In divorce litigation, like civil litigation in general, opinion testimony is not limited to experts. Lay witnesses, especially the parties to a divorce case, may testify with respect to the valuation of real and personal property despite a lack of expertise. Rule 701 of the Maine Rules of Evidence provides that:
If the witness is not testifying as an expert, the witness’ testimony in the form of opinions or inferences is limited to those opinions or inferences which are (a) rationally based on the perception of the witness and (b) helpful to a clear understanding of the witness’ testimony or the determination of a fact in issue.
For example, in State v. Patton, 2012 ME 101, ¶¶ 20–22, 50 A.3d 544, a victim was allowed to testify about a defendant’s use of hypnosis and its effect on her “because the testimony was largely factual, based on [her] personal knowledge, and aided the jury in understanding [her] perception of her relationship with [the defendant].” In general civil litigation, as long as it is predicated on personal knowledge, lay witnesses can testify to the speed of an automobile. State v. Berube, 669 A.2d 170, 172 (Me. 1995); an opinion regarding intoxication, Stacy v. Portland Publ’g Co., 68 Me. 279, 285 (1878); and an opinion in such matters as quantity, weight, size, heat and cold, age, sickness, and health. Field & Murray at § 701.1.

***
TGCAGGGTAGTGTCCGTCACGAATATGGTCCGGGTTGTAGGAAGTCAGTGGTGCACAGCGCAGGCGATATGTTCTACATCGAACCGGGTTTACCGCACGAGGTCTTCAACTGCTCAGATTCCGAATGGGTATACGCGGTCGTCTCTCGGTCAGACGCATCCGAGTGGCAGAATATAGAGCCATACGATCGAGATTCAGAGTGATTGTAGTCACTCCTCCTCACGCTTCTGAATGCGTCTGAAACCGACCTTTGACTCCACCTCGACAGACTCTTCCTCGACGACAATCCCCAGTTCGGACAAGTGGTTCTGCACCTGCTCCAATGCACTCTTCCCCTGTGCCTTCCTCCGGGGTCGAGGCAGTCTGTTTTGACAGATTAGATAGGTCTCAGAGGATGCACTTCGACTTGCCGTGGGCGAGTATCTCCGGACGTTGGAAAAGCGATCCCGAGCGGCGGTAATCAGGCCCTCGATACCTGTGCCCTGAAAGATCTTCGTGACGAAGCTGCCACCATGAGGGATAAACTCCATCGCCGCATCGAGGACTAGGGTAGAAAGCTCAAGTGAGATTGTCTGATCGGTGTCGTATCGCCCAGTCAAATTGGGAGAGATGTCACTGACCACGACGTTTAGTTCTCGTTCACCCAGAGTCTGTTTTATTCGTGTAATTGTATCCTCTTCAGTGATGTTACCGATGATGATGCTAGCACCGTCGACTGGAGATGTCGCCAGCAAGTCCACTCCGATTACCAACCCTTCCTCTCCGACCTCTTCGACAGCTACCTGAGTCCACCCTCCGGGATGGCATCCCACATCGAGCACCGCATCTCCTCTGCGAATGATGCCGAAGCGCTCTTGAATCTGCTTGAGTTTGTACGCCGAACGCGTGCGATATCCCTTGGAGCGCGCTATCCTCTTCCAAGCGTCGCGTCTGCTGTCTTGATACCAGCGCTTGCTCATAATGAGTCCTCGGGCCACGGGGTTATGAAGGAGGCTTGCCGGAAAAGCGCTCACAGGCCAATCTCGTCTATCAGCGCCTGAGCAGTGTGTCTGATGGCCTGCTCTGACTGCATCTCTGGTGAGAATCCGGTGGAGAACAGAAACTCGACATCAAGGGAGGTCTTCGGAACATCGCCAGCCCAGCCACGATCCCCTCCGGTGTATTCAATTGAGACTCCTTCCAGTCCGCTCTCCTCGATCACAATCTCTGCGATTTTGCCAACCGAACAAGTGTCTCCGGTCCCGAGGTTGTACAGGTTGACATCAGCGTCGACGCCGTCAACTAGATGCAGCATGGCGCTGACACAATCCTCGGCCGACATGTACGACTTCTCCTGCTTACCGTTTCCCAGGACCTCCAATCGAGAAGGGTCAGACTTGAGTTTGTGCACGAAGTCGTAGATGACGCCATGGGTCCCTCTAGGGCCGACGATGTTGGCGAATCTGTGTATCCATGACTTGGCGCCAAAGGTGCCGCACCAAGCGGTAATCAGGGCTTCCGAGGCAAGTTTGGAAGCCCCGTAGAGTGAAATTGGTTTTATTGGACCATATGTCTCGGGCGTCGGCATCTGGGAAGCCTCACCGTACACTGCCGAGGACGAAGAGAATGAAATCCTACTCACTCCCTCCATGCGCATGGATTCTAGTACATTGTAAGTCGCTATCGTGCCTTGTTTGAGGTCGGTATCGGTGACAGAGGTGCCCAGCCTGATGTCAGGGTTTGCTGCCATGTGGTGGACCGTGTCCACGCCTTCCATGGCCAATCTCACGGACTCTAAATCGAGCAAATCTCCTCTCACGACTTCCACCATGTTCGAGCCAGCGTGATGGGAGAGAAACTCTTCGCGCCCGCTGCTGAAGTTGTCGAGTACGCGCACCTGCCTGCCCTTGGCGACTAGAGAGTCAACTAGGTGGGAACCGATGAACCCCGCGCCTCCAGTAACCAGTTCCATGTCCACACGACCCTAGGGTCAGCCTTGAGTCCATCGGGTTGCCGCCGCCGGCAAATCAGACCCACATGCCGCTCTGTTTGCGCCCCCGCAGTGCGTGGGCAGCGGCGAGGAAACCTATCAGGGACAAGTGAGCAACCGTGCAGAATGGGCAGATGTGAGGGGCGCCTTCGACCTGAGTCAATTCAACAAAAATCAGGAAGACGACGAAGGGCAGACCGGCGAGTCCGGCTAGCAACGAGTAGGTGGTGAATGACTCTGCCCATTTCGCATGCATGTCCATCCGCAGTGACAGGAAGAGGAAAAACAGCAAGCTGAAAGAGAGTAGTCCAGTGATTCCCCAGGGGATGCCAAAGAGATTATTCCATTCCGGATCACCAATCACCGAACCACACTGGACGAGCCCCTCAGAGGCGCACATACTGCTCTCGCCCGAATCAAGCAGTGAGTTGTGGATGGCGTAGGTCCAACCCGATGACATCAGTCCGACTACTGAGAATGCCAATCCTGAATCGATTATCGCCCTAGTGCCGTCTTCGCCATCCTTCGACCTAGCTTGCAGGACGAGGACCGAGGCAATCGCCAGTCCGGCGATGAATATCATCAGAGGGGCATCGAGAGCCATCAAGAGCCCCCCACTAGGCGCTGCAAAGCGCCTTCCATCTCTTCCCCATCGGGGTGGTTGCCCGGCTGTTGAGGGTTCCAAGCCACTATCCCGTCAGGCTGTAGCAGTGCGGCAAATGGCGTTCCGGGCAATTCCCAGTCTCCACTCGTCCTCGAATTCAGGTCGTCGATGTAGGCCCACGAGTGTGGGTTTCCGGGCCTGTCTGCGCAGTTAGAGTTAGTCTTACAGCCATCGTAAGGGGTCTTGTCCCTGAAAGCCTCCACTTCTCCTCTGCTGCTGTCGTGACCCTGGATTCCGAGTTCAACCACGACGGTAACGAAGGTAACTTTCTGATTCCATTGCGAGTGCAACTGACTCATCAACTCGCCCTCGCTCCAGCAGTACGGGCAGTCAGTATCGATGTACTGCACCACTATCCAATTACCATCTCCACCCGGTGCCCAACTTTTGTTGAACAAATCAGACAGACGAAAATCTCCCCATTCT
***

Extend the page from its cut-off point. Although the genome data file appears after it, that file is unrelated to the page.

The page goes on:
In divorce litigation, Rule 701 is the basis for a party to testify as to the value of marital and nonmarital property. See Wandishin v. Wandishin, 2009 ME 73, ¶ 13, 976 A.2d 949; Garland v. Roy, 2009 ME 86, ¶ 21, 976 A.3d 940. Likewise, a party may testify as to the value of personal property despite his or her lack of expertise. See Cushman v. Cushman, 495 A.2d 330, 335 (Me. 1985).
In divorce litigation, the dictates of Rule 701 are applied with some flexibility. Judges often expect to hear opinion testimony from the parties with respect to valuation and other issues. The tendency is to admit the opinion, even when of dubious value, as the judges believe that they have the training or experience to disregard lay opinions they do not find convincing or reasonable. See Levy at § 7.7.
This article is the third installment in a series providing general information about the use of expert testimony and opinion testimony in divorce litigation. The entire Chapter regarding the Use of Experts in Divorce Litigation was published by MCLE New England in February of this year: A Practical Guide to Divorce in Maine. The next installment in this series will discuss the admissibility of expert opinion testimony. The Guide is available for purchase at the MCLE New England website at www.mcle.org.
The author of this article, Gene R. Libby, is a founding partner of Libby O’Brien Kingsley & Champion, LLC. Gene is a highly experienced trial lawyer who practices primarily in the areas of family law, civil litigation and criminal defense.